These same considerations operate to make the denial of a motion to dismiss for failure to comply with the criminal joinder statute an appealable decision. First, the denial is a fully consummated decision at the trial level. Second, the criminal joinder claim is collateral to the issue of guilt. And finally, the rights conferred by the criminal joinder statute would be significantly undermined if appellate review were postponed until after conviction because that statute was intended to protect the accused against being put on trial where the required joinder was not effected.

Accordingly, the judgment of the court of appeals is reversed, and the cause is returned to the court of appeals with directions to remand to the district court with instructions to issue a citation to show cause to the county court why a writ of prohibition should not issue.

KELLEY, J., specially concurring.

KELLEY, Justice, specially concurring:

I agree with the majority in its holding on the procedural aspects of this case. However, I would adopt the rule prospectively and proceed to dispose of the case on the merits. The initial motion by the defendant was for summary judgment in which he alleged that there was no issue of fact. The underlying issue, whether section 18-1-408(2), C.R.S. 1973, is applicable to the situation in which the defendant finds himself, has been briefed and argued by the litigants at each stage of the proceedings. I think we should foreclose the need for further litigation in either the trial or appellate courts.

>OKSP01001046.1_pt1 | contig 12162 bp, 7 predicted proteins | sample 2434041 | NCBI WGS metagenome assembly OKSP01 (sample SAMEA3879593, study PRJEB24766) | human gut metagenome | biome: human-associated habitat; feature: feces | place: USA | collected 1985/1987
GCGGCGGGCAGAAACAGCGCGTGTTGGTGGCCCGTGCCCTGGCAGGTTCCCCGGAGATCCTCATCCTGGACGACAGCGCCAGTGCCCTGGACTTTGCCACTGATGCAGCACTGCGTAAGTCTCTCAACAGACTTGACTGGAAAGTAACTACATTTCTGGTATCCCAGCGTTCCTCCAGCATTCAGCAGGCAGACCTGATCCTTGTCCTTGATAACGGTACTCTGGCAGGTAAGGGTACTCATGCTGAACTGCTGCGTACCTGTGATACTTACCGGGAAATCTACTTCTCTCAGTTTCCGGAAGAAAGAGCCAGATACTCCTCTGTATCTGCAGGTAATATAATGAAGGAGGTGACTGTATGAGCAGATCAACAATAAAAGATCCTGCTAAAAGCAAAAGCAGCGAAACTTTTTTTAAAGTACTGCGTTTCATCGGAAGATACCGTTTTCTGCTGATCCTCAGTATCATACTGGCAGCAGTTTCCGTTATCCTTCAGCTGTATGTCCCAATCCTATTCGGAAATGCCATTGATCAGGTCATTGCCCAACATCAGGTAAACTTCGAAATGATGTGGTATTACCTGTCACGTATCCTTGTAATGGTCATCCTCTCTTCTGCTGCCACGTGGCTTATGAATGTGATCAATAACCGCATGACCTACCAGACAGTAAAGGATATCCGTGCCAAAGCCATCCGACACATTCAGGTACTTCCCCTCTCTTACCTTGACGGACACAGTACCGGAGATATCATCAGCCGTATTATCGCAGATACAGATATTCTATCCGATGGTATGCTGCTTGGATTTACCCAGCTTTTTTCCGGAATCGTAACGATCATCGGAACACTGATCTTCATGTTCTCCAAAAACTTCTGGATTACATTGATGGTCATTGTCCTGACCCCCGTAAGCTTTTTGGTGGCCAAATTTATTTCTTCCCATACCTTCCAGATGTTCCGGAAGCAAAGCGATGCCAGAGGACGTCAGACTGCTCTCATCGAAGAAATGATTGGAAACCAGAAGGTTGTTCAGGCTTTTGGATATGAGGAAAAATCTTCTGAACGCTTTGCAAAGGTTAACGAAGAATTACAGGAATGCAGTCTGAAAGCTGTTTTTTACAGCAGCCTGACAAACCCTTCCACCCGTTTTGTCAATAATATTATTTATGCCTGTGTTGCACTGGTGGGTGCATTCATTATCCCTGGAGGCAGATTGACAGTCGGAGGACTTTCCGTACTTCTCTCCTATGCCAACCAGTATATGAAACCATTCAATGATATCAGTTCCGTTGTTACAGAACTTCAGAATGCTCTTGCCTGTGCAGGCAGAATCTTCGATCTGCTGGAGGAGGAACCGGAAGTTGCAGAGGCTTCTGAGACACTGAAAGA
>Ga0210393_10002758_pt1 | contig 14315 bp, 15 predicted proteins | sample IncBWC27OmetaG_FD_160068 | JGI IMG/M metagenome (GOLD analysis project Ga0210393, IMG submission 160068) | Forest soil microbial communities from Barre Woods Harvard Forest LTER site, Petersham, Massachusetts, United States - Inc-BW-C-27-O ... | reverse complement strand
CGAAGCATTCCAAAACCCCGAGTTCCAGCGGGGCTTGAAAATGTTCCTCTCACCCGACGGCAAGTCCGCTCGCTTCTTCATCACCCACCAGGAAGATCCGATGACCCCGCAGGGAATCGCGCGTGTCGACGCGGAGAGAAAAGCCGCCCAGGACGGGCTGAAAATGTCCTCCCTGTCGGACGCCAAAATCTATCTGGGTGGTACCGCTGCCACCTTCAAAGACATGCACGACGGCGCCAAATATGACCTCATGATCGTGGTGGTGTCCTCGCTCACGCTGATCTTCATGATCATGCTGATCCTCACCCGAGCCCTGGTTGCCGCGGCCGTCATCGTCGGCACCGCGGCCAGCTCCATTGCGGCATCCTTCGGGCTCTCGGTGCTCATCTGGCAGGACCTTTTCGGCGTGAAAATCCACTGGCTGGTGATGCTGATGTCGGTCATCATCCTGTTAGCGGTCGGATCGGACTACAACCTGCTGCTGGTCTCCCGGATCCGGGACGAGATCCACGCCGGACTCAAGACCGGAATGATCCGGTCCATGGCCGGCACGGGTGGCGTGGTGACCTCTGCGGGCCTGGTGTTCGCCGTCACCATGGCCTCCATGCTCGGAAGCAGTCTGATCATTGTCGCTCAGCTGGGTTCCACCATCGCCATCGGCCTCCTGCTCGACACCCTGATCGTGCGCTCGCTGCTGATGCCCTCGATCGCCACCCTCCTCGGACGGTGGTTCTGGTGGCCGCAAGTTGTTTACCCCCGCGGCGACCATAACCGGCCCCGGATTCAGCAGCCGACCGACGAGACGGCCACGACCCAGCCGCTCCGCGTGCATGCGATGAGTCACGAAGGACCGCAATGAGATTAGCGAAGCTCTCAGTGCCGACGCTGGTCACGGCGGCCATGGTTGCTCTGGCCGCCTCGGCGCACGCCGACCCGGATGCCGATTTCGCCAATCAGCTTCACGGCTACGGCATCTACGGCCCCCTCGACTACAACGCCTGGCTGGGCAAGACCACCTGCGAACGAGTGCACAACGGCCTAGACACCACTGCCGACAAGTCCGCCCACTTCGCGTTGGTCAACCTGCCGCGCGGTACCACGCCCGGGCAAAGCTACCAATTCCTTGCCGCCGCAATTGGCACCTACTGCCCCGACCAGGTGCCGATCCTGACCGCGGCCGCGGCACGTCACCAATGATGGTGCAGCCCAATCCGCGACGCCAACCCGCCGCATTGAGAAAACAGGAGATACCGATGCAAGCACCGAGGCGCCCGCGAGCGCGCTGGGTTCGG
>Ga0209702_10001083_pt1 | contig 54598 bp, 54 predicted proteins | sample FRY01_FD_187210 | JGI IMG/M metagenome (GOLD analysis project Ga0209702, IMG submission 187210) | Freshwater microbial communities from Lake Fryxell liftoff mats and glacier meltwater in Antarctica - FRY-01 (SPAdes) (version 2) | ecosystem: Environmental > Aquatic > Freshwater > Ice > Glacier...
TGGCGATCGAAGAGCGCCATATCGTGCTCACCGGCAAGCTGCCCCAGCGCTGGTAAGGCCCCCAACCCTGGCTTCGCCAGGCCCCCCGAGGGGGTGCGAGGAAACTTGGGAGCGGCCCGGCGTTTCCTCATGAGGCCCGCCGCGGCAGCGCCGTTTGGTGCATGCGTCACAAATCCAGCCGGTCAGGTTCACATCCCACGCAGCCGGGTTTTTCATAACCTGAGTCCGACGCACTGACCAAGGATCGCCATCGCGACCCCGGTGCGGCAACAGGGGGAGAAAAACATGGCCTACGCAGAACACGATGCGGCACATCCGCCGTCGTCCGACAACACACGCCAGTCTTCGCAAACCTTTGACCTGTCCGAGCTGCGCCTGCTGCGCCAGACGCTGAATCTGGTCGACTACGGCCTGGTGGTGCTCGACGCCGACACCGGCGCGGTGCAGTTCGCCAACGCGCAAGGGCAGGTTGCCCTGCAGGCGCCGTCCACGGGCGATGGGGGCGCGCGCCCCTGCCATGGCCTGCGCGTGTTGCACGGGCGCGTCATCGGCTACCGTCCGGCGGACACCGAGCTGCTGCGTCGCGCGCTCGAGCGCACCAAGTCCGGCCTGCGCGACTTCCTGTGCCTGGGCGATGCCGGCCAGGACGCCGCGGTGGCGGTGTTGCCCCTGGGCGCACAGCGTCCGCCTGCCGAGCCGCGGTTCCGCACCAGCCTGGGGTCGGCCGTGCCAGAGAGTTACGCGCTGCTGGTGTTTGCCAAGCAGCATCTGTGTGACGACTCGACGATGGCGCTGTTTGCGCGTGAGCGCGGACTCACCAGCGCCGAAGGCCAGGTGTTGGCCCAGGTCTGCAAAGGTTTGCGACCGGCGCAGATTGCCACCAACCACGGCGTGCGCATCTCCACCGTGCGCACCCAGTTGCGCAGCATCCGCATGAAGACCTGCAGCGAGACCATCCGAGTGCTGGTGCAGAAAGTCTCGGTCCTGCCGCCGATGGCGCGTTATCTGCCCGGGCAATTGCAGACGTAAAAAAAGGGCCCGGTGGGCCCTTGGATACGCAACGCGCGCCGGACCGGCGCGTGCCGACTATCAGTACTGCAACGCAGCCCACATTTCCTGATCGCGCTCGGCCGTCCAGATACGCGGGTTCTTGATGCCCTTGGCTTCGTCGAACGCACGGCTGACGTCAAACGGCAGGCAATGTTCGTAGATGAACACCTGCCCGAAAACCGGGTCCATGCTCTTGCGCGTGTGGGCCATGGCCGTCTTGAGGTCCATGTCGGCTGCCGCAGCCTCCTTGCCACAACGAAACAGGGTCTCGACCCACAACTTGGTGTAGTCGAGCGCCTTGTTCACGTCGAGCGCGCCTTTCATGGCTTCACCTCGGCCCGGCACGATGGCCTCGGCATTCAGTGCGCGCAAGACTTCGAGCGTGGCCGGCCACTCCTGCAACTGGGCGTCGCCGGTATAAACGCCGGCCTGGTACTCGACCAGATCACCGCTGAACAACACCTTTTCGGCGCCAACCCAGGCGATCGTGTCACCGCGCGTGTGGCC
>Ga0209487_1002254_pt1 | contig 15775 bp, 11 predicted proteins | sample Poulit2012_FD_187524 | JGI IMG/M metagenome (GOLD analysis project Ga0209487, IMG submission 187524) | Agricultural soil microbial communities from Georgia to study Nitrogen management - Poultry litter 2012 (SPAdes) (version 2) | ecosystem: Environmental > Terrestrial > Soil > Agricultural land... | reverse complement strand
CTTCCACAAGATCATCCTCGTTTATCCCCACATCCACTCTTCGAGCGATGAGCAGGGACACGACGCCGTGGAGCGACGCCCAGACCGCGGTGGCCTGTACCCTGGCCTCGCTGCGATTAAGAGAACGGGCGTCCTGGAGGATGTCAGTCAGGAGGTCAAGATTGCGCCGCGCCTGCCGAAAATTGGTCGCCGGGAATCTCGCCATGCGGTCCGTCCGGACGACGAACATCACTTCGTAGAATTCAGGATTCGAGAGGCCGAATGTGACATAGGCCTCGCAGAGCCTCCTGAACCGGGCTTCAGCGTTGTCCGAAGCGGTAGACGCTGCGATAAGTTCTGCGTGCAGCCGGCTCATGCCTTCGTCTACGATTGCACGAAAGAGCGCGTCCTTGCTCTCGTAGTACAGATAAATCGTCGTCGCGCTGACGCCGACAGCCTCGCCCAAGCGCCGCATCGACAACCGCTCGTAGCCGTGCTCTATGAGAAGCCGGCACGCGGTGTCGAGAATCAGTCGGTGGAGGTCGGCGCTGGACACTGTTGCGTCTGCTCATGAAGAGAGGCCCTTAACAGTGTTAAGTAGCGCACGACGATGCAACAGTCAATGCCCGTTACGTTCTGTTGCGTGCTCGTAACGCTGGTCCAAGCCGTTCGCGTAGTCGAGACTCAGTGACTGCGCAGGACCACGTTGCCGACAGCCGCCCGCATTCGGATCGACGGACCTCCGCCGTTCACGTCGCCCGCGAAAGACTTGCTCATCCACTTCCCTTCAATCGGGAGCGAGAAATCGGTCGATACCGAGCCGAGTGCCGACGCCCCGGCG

ERICKSON, Justice.

The petition for rehearing establishes that the record before us is incomplete and precludes us from addressing the merits on appeal.

THEREFORE, the petition for rehearing is DENIED, and the cause is remanded to the district court with instructions to issue a citation to show cause and to hold a hearing and make a determination not inconsistent with the directives contained within the opinion.

GROVES, J., does not participate.


[1] Section 42-4-112, C.R.S.1973.

[2] Section 42-4-1404, C.R.S.1973.

[3] Section 42-2-101, C.R.S.1973.

[4] Section 18-1-408(2) provides:

"(2) If the several offenses are known to the district attorney at the time of commencing the prosecution and were committed within his judicial district, all such offenses upon which the district attorney elects to proceed must be prosecuted by separate counts in a single prosecution if they are based on the same act or series of acts arising from the same criminal episode. Any offense not thus joined by separate count cannot thereafter be the basis of a subsequent prosecution."

The purpose of the joinder statute is to "prevent vexatious prosecution and harassment of a defendant by a district attorney who initiates successive prosecutions for crimes which stem from the same criminal episode." People v. Talarico, Colo., 560 P.2d 90, 91 (1977); see also People v. Cooke, 186 Colo. 44, 525 P.2d 426 (1974). "Subsequent prosecution" is permissible when the statute by its terms does not apply. See People v. Tulipane, Colo., 560 P.2d 94 (1977); People v. Pinyan, Colo., 546 P.2d 488 (1976).